Expecting to receive between $800,000 and $1 million more than they originally budgeted for, Dalton Board of Education members on Monday voted to keep the property tax rate the same as last year.
The rate will stay at $7.85 of tax per $1,000 of assessed value. City property taxes are levied on 100 percent of a property’s value before exemptions while Whitfield County Schools levies taxes on 40 percent of the value.
School system finance director Theresa Perry said officials expect to collect more taxes not because home values went up, but because other kinds of property values rose.
“As I continued to analyze the information they (the tax assessors office) provided us, the growth actually is in personal property which might mean like private jets or RVs or things that are not homes or businesses,” she said. “The personal property is what has grown in our tax digest, and that’s offsetting what’s happening in real property.”
She said the digest was projected to drop by 3 percent but instead rose by 1.6 percent. Since it didn’t affect traditional taxable property such as homes and businesses, officials don’t have to hold the public hearings normally required when revenues increase. Officials originally expected about $25 million but now anticipate closer to $26 million in revenues. The budget officials passed in June was for $61.3 million in expenditures and $56.7 million in revenues with the difference coming from fund balance. Most of the non-local revenue comes from the state.
Superintendent Jim Hawkins said the extra local revenue will help fund 10 new positions needed because of enrollment growth. The school system has about 320 more students than last year, bringing total enrollment to about 7,540.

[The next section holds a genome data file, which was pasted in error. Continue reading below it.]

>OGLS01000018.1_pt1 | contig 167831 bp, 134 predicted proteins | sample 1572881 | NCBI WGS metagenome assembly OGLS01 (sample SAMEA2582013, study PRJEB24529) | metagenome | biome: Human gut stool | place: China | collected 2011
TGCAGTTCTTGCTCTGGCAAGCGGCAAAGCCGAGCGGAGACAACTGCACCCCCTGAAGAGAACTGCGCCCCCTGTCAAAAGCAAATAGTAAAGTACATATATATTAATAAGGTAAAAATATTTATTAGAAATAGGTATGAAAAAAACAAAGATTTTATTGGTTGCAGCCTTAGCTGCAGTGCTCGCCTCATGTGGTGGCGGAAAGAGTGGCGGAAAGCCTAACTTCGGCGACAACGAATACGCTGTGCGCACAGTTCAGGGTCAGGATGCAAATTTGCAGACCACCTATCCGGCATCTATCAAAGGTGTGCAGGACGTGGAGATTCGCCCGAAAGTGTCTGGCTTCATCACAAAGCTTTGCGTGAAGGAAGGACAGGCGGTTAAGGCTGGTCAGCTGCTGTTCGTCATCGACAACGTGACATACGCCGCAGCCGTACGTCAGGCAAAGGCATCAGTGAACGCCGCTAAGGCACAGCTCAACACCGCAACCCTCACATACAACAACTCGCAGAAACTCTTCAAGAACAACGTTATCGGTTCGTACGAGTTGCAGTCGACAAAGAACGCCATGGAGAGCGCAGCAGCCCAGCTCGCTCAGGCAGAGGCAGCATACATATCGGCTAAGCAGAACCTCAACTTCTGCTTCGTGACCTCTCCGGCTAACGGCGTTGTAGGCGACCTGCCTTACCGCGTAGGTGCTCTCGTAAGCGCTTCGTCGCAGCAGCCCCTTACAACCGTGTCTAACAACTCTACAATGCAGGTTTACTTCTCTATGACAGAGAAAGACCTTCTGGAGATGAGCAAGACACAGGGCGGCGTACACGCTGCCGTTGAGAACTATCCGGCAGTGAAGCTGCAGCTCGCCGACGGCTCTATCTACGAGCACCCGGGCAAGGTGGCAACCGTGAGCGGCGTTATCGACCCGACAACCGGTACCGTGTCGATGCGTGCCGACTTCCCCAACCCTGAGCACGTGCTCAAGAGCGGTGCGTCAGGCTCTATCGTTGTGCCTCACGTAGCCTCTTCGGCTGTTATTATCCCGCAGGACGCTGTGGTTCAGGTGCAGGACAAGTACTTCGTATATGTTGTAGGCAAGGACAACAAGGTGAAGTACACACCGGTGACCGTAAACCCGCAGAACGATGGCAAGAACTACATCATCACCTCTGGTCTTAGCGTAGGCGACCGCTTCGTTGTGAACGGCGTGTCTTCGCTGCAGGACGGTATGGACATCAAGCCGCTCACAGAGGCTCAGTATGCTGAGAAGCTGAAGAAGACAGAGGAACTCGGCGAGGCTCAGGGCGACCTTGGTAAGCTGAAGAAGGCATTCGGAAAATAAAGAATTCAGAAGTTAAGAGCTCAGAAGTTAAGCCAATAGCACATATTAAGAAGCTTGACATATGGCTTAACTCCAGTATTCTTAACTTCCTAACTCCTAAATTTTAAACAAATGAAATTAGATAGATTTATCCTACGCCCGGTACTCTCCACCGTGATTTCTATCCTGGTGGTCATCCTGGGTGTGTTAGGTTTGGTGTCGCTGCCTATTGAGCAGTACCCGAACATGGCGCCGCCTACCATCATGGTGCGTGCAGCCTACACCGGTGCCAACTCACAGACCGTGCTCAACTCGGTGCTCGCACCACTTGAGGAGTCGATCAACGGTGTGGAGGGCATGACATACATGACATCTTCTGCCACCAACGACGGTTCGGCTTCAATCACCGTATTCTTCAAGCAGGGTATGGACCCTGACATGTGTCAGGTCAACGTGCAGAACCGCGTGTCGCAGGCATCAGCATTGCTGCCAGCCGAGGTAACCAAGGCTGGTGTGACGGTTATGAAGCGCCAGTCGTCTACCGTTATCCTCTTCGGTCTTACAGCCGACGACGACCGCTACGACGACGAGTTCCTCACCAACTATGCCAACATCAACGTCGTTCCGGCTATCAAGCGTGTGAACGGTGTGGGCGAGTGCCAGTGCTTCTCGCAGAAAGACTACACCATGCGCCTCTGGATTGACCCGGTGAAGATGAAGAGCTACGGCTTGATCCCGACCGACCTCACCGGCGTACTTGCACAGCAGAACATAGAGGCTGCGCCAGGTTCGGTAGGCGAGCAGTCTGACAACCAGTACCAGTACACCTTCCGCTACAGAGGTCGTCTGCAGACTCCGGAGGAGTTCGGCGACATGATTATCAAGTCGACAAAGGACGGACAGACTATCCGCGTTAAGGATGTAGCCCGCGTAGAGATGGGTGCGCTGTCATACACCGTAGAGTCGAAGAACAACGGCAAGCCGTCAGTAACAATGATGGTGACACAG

Board members also voted on Monday to close off enrollment at Dalton High School in grades nine through 11 to out-of-district students. The school system allows out-of-district students to enroll in any school as long as there is room there.
This year, there isn’t.
Total high school enrollment grew from 1,708 students last year to 1,898 this year. The growth has officials worried about providing enough space for all those extra bodies if enrollment continues to rise by several hundred students as it has the past few years.
Board members spent about an hour during a work session just before their regular meeting discussing a proposed $20 million renovation for Morris Innovative High School. Officials are discussing moving the school from newly renovated Fort Hill, where it moved over the summer, to a renovated and expanded version of its previous location next to Blue Ridge School. One benefit of moving there would be the ability to expand enrollment to about 750 students, officials said. Expansions at Fort Hill would be more difficult because of the location’s topography and because students are in the facility, officials have said.
Yet board members aren’t even sure they want to expand Morris by that much. The school was originally designed to cater to students who weren’t doing well in a traditional high school setting and needed a smaller school with more flexibility and individual attention.
Board Chairman Danny Crutchfield said the board needs more time to study the issue.
“I just don’t think we’ve got it all figured out yet, but I think we can work on that some to get to a number,” he said.